Jennifer Caplan writes in an op-ed about the banning of Maus by a Tennessee school board. Read more.

“Might the constitution guarantee abortion access as a first amendment, religious right?”

Rachel Kranson considers the history and future of potential abortion protections through the first amendment in this Washington Post op-ed. Read more.

“Removing the artists with Confederate ties rewrites art history.”

Samantha Baskind served as curator of an exhibit of 19th-century American Jewish art at Princeton University, which was canceled because two of its artists supported the Confederacy. Read more.

AJS member Shaul Kelner created a pop-up art installation of Vanderbilt University’s “Anchor Down, Step Up” COVID-19 campaign in recognition of its historical importance. Read more.

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AJS Members in the Media:
Research Studies

“As a South Asian Jew, I want to talk about what happens if you are somebody who has a foot in both worlds where you experience racism in one world and antisemitism in the other.”

Samira Mehta is the principal investigator of a new initiative entitled Jews of Color: Histories & Futures, which will seek to recover, study, and elevate the voices and experiences of Jews of Color in the US. Read more.

“Religious boys are more than twice as likely to earn grades that help them be competitive for college admissions and scholarships."

Ilana Horwitz writes in an essay for the New York Times on religion and education. Read more.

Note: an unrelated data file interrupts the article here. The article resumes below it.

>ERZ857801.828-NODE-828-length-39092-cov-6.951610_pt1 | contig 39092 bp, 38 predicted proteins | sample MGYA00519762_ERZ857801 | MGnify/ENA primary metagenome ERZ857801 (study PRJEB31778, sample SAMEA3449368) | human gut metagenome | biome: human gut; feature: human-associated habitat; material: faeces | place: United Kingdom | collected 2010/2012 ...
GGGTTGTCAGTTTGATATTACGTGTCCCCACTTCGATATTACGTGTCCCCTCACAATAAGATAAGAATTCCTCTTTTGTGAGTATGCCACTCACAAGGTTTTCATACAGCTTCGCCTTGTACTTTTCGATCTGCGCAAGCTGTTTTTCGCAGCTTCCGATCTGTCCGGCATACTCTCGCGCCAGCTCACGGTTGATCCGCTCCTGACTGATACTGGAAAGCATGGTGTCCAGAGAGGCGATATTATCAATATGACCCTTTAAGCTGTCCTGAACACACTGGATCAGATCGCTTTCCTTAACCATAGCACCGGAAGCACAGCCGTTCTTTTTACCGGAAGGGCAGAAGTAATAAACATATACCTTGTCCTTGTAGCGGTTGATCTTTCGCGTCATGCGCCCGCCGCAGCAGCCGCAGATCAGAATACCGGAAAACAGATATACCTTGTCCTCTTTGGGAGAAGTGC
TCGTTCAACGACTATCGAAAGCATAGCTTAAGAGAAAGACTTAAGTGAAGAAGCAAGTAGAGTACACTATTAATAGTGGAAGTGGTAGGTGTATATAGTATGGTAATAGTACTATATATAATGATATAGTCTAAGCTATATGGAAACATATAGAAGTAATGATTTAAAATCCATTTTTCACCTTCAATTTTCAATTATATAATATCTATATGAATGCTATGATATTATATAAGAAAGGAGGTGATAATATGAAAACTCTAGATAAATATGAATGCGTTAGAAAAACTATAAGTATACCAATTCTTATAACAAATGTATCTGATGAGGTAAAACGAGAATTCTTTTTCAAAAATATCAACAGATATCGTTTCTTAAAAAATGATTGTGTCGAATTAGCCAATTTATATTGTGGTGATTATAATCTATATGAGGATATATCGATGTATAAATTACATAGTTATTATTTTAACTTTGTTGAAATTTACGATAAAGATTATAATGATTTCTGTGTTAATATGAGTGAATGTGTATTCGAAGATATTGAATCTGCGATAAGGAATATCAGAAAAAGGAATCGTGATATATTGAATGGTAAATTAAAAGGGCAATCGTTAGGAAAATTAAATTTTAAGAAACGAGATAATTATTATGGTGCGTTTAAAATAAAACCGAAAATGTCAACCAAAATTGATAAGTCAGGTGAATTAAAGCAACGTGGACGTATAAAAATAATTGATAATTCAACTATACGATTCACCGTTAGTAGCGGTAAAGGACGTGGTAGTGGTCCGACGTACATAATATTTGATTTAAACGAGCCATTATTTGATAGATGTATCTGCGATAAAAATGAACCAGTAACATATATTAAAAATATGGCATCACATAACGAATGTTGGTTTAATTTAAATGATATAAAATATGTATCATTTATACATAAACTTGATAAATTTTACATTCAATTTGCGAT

Sergio DellaPergola was part of a study which looked at more than 16,000 European Jews across 12 countries, which ​​was intended to“create a thorough description of the Jewish identity of European Jews, by employing a methodology not attempted before, and by exploring what Jews across Europe think about their Jewishness in multiple ways.” Read more.

"Girls raised by Jewish parents articulate a self-concept marked by ambitious career goals and an eagerness to have new experiences"

AJS member Ilana Horwitz was the lead author on a paper which showed, among other findings, that girls raised by Jewish parents are 23% more likely to graduate college.

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From the Archive


Tips for Archival Summer Research
AJS News, July 2016 Issue
Tanya Elder

Preparation is the primary key for the archival researcher during the summer. Prior to heading to an archive, spend time looking at and searching through the organization's websites, online public access catalog (OPAC), and individual topical finding aids, as well as speaking or emailing with their research librarians and archivists....